EXCLUSIVE: All Access Look At UME Music Festival Security Check Points

Brownsville, Texas - UME is the largest music experience on South Padre Island and with it comes controversy.  Some South Padre Island residents call the electronic dance music festival a danger to spring breakers because of substance use in the electronic music subculture.

While others see profits as it’s a massive attraction for college students during spring break.
Upwards of 10,000 college students are expected bask in the music and light show of the Ultimate Music Experience on a single night. UME is a 3 day nighttime music event.

Paul Magee has promoted music events for more than 2 decades, he is also the UME co-owner.
However, for two consecutive years UME has been under the microscope. In 2015 and 2016, spring breakers have passed away after attending at its previous location, Schlitterbahn, and opted to cut ties with event.
Their deaths did not occur at UME but the loss of a life weigh heavy on Magee, even contemplating putting an end to the music experience all together.

However, Magee believes without a UME during spring break, underground promoters would take advantage of their absence and cut costs on security at similar EDM concerts “and that’s when things start getting dangerous.”
2017 has a new location and an increase in security, Clayton’s Beach Bar is hosting UME during Spring Break Texas Week.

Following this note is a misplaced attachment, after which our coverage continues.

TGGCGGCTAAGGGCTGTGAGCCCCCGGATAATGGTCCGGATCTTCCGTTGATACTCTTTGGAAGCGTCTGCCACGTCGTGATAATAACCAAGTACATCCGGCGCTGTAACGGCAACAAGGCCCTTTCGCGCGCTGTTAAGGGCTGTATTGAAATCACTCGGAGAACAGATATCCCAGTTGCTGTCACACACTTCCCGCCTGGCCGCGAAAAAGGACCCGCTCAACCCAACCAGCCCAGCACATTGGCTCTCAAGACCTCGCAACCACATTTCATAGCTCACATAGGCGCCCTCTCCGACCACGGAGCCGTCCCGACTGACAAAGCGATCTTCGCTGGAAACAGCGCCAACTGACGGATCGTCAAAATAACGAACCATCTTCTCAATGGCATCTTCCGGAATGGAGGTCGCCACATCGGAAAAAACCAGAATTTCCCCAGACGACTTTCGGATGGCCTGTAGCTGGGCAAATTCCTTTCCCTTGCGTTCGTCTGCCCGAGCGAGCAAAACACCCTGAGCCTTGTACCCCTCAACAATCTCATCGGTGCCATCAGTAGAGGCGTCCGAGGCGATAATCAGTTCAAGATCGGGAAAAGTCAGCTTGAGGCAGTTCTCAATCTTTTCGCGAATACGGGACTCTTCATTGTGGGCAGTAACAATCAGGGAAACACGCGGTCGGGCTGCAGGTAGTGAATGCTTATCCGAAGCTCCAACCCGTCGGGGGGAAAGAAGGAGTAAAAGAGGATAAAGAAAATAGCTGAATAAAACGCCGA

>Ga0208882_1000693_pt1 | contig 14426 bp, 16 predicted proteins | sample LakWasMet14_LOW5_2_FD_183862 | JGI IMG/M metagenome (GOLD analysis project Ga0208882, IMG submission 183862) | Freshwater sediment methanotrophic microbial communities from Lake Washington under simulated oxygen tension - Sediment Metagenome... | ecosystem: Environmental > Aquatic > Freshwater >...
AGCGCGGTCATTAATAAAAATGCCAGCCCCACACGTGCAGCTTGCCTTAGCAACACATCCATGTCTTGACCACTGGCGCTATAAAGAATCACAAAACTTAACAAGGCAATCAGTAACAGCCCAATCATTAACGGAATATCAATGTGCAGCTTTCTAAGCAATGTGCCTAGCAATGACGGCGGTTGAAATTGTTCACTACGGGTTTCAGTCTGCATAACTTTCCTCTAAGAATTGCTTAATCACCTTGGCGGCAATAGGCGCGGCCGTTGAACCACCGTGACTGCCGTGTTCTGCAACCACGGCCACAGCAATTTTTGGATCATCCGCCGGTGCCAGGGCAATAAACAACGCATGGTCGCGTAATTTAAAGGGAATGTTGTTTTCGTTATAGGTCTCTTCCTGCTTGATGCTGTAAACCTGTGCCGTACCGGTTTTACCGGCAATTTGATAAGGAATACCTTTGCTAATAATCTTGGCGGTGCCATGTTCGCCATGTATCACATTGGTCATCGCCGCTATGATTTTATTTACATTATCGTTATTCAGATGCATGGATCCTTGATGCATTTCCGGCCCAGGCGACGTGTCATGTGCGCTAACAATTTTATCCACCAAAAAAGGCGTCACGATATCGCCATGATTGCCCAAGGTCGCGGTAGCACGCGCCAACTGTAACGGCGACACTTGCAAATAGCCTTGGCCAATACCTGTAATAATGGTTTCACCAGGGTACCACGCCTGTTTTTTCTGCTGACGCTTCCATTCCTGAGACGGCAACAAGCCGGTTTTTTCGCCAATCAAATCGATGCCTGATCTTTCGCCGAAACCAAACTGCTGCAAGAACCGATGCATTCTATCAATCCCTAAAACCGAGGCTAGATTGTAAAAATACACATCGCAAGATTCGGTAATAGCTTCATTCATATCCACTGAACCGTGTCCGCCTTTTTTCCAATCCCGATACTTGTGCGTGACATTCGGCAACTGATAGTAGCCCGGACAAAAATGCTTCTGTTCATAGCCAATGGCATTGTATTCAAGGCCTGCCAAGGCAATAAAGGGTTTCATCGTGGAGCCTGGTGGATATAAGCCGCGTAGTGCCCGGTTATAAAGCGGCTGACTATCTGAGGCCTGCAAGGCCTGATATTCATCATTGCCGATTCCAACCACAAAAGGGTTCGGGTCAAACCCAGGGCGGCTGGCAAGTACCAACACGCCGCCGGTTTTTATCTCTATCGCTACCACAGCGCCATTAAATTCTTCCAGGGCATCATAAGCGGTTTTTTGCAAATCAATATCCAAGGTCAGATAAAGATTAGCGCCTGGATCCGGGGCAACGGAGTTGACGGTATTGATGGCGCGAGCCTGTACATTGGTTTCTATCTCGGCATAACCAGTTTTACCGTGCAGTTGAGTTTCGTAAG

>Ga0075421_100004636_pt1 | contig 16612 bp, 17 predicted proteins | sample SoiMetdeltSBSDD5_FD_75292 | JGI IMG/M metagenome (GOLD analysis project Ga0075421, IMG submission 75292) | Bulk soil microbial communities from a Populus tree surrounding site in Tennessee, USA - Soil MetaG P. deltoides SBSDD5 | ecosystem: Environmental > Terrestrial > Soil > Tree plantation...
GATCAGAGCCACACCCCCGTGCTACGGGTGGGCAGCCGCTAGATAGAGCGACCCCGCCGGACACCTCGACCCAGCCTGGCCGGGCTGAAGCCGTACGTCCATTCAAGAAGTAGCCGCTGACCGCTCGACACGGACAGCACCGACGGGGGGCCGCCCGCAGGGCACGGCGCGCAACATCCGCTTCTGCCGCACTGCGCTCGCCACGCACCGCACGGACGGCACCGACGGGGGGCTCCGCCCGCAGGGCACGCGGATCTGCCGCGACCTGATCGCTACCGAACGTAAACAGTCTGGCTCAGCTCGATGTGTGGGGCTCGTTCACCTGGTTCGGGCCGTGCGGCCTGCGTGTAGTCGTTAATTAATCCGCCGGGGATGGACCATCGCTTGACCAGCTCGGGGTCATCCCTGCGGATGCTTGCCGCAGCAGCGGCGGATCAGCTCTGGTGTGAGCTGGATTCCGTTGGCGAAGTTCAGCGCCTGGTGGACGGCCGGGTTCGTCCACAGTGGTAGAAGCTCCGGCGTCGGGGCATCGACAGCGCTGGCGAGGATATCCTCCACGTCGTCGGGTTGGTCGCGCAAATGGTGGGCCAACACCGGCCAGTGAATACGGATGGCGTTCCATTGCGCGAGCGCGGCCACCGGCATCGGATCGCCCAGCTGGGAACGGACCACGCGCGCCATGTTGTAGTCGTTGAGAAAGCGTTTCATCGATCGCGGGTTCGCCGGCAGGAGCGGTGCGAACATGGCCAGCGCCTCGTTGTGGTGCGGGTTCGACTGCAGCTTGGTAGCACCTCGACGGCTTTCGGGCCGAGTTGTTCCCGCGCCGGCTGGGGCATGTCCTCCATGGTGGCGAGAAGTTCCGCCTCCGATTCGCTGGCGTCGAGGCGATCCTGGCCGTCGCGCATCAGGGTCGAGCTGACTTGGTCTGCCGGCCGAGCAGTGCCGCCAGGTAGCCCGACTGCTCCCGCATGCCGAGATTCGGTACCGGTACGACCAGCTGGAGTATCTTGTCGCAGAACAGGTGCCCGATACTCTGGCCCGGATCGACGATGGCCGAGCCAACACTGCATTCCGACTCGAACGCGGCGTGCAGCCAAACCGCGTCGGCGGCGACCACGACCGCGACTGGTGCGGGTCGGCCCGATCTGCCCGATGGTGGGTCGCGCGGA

NEWS CENTER 23’S Derick Garcia was given an all access look at the security and safety.
“It’s one of the safest places to go on South Padre Island “boasted Magee while standing at security check point. Before dancers can enter, they’re searched at 3 different stages; first all ID’S are checked and anyone under 21 is marked with thick black X’s on their hands. Following an ID check, all bags are checked, no matter how small and all items are checked, “anything we feel something can be hidden in we don’t allow.”
The list of prohibited is emailed to all online ticket purchasers and on UME’s website.

At the third check point, if security sniffs out any prohibited items the festival-hopeful must go through a police conducted search and/or are escorted out.
Out of the dozens of UME-goers, all welcomed the security checks.

“That’s the first time I’ve been patted down going into a concert or anything.” said Oklahoma University student Kate Blakely.

NEWS CENTER 23’S Derick Garcia asked “does it make you feel safer?” “I mean yeah, people can’t sneak [stuff] in.” For the record, Blakely did not attempt to sneak any prohibited items in. Feet away from security check in are first aid stations and ambulances on standby.

While police in Kevlar vests and more than 150 security personnel are a visible deterrent, Magee, knows what happens before and after is out of his control.

At the end of the day, as a parent to five children, we can do as much as we can. If we could hold everybody's hand and walk them home and put them to bed safely we would, but obviously in the real world that obviously can't happen. Keeping safety in mind is our number one priority."
 

 


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